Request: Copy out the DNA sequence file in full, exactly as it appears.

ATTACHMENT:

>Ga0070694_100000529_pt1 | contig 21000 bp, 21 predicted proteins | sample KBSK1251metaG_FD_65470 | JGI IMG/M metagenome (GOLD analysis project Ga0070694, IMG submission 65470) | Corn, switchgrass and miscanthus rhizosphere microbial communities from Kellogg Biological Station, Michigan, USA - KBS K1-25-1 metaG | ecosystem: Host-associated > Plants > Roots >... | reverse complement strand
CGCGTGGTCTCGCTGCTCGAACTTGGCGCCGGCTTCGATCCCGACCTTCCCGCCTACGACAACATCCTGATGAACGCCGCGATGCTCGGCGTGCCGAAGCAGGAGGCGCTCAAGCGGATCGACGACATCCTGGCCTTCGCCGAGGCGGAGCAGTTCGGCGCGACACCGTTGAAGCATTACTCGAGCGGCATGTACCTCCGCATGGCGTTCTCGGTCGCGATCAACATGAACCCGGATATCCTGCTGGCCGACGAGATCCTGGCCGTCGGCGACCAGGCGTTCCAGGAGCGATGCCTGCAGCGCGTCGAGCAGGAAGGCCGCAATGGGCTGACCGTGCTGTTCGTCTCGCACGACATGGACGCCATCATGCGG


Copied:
>Ga0070694_100000529_pt1 | contig 21000 bp, 21 predicted proteins | sample KBSK1251metaG_FD_65470 | JGI IMG/M metagenome (GOLD analysis project Ga0070694, IMG submission 65470) | Corn, switchgrass and miscanthus rhizosphere microbial communities from Kellogg Biological Station, Michigan, USA - KBS K1-25-1 metaG | ecosystem: Host-associated > Plants > Roots >... | reverse complement strand
CGCGTGGTCTCGCTGCTCGAACTTGGCGCCGGCTTCGATCCCGACCTTCCCGCCTACGACAACATCCTGATGAACGCCGCGATGCTCGGCGTGCCGAAGCAGGAGGCGCTCAAGCGGATCGACGACATCCTGGCCTTCGCCGAGGCGGAGCAGTTCGGCGCGACACCGTTGAAGCATTACTCGAGCGGCATGTACCTCCGCATGGCGTTCTCGGTCGCGATCAACATGAACCCGGATATCCTGCTGGCCGACGAGATCCTGGCCGTCGGCGACCAGGCGTTCCAGGAGCGATGCCTGCAGCGCGTCGAGCAGGAAGGCCGCAATGGGCTGACCGTGCTGTTCGTCTCGCACGACATGGACGCCATCATGCGG